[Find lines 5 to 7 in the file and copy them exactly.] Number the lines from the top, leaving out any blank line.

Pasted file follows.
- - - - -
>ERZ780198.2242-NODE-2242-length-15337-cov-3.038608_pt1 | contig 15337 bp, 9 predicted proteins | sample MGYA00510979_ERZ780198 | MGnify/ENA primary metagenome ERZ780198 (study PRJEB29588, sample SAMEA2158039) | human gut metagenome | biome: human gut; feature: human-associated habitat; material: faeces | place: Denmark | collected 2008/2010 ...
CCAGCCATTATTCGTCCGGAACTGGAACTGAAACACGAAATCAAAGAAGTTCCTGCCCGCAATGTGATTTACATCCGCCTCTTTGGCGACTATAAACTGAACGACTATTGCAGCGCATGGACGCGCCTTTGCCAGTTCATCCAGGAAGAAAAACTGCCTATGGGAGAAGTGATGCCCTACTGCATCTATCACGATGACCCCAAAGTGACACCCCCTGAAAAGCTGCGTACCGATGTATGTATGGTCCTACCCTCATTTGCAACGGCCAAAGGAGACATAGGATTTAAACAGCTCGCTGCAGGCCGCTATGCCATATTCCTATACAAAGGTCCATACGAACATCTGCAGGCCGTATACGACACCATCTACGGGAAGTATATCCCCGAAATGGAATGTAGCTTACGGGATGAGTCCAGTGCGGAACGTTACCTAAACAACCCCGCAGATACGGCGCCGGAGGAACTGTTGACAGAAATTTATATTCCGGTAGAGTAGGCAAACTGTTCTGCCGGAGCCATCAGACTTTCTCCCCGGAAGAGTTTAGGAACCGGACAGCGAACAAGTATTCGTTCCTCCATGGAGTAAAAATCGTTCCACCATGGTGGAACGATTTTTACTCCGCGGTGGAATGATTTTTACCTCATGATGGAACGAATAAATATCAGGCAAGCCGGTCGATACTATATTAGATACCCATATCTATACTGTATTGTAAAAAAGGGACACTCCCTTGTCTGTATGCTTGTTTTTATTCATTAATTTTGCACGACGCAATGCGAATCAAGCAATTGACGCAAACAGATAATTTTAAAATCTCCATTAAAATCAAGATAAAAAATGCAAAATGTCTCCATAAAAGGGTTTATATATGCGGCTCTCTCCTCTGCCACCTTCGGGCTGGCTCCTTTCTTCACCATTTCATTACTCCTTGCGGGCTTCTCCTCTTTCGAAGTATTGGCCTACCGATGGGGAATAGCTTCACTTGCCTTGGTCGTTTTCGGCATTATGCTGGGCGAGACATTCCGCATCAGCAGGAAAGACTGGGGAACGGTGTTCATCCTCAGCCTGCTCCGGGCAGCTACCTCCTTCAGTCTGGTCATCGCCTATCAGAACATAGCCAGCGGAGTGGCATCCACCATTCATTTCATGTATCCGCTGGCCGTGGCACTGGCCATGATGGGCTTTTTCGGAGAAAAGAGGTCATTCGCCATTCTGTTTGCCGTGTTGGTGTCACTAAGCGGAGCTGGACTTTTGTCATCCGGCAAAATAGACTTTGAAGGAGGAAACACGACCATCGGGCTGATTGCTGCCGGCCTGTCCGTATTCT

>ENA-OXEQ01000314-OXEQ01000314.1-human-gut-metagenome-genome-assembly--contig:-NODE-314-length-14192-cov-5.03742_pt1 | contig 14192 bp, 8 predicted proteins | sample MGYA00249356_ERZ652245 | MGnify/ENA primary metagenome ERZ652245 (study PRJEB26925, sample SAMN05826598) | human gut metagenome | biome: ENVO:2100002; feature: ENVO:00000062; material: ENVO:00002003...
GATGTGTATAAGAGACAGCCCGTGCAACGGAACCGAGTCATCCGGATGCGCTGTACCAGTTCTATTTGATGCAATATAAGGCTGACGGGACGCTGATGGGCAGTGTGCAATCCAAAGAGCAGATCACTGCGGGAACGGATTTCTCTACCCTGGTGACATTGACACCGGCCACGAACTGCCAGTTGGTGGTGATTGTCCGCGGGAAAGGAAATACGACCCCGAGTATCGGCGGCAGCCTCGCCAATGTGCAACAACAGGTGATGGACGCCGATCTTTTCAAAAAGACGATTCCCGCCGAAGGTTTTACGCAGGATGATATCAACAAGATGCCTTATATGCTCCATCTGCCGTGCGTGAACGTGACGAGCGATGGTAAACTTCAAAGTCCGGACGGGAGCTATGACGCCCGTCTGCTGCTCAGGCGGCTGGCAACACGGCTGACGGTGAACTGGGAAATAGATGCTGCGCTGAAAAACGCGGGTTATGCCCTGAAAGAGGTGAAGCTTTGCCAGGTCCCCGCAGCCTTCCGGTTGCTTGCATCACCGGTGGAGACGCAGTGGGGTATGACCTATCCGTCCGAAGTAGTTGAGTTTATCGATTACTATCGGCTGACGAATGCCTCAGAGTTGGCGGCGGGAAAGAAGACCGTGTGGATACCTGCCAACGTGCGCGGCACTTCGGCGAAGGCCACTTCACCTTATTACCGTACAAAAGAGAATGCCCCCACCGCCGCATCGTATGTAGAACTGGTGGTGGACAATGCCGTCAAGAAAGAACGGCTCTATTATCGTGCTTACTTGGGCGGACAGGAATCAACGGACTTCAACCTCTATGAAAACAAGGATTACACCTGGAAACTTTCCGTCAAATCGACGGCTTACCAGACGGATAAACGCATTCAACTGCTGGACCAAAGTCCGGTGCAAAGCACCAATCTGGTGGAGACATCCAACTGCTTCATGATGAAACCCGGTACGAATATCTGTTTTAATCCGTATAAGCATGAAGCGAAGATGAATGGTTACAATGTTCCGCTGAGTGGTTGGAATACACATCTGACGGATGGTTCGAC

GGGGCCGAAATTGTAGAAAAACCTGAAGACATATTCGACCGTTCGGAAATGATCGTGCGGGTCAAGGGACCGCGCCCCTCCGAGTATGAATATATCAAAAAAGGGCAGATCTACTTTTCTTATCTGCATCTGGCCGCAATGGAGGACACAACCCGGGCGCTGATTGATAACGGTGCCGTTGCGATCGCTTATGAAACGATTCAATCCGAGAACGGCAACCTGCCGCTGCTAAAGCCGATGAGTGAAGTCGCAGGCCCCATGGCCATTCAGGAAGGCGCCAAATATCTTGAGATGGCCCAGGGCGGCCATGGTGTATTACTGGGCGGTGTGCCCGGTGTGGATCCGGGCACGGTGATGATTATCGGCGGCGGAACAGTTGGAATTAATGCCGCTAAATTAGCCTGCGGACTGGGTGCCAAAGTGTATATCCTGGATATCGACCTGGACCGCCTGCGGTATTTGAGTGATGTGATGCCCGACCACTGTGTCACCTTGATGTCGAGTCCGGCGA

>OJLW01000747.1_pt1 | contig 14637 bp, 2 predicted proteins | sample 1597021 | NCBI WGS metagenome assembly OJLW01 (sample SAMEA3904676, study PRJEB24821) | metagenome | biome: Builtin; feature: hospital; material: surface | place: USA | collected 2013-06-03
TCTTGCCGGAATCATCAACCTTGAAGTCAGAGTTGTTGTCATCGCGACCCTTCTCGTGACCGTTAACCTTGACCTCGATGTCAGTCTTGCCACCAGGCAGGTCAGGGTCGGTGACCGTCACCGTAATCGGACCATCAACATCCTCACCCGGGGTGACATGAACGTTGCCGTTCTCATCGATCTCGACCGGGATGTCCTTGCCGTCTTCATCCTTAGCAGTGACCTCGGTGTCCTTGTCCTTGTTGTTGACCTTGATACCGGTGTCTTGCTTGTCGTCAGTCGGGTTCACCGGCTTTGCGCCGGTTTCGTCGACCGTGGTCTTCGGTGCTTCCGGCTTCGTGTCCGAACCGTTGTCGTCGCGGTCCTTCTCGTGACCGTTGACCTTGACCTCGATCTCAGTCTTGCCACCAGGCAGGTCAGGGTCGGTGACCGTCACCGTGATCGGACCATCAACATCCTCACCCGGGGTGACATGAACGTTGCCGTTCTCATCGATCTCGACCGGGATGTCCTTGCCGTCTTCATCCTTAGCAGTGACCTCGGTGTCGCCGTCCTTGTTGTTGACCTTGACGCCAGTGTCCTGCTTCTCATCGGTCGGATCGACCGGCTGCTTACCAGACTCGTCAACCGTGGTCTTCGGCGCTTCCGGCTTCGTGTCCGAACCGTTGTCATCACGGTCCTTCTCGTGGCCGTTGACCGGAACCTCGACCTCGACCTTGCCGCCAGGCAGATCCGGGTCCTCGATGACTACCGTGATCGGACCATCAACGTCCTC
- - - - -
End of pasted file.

GGGGCCGAAATTGTAGAAAAACCTGAAGACATATTCGACCGTTCGGAAATGATCGTGCGGGTCAAGGGACCGCGCCCCTCCGAGTATGAATATATCAAAAAAGGGCAGATCTACTTTTCTTATCTGCATCTGGCCGCAATGGAGGACACAACCCGGGCGCTGATTGATAACGGTGCCGTTGCGATCGCTTATGAAACGATTCAATCCGAGAACGGCAACCTGCCGCTGCTAAAGCCGATGAGTGAAGTCGCAGGCCCCATGGCCATTCAGGAAGGCGCCAAATATCTTGAGATGGCCCAGGGCGGCCATGGTGTATTACTGGGCGGTGTGCCCGGTGTGGATCCGGGCACGGTGATGATTATCGGCGGCGGAACAGTTGGAATTAATGCCGCTAAATTAGCCTGCGGACTGGGTGCCAAAGTGTATATCCTGGATATCGACCTGGACCGCCTGCGGTATTTGAGTGATGTGATGCCCGACCACTGTGTCACCTTGATGTCGAGTCCGGCGA

>OJLW01000747.1_pt1 | contig 14637 bp, 2 predicted proteins | sample 1597021 | NCBI WGS metagenome assembly OJLW01 (sample SAMEA3904676, study PRJEB24821) | metagenome | biome: Builtin; feature: hospital; material: surface | place: USA | collected 2013-06-03
TCTTGCCGGAATCATCAACCTTGAAGTCAGAGTTGTTGTCATCGCGACCCTTCTCGTGACCGTTAACCTTGACCTCGATGTCAGTCTTGCCACCAGGCAGGTCAGGGTCGGTGACCGTCACCGTAATCGGACCATCAACATCCTCACCCGGGGTGACATGAACGTTGCCGTTCTCATCGATCTCGACCGGGATGTCCTTGCCGTCTTCATCCTTAGCAGTGACCTCGGTGTCCTTGTCCTTGTTGTTGACCTTGATACCGGTGTCTTGCTTGTCGTCAGTCGGGTTCACCGGCTTTGCGCCGGTTTCGTCGACCGTGGTCTTCGGTGCTTCCGGCTTCGTGTCCGAACCGTTGTCGTCGCGGTCCTTCTCGTGACCGTTGACCTTGACCTCGATCTCAGTCTTGCCACCAGGCAGGTCAGGGTCGGTGACCGTCACCGTGATCGGACCATCAACATCCTCACCCGGGGTGACATGAACGTTGCCGTTCTCATCGATCTCGACCGGGATGTCCTTGCCGTCTTCATCCTTAGCAGTGACCTCGGTGTCGCCGTCCTTGTTGTTGACCTTGACGCCAGTGTCCTGCTTCTCATCGGTCGGATCGACCGGCTGCTTACCAGACTCGTCAACCGTGGTCTTCGGCGCTTCCGGCTTCGTGTCCGAACCGTTGTCATCACGGTCCTTCTCGTGGCCGTTGACCGGAACCTCGACCTCGACCTTGCCGCCAGGCAGATCCGGGTCCTCGATGACTACCGTGATCGGACCATCAACGTCCTC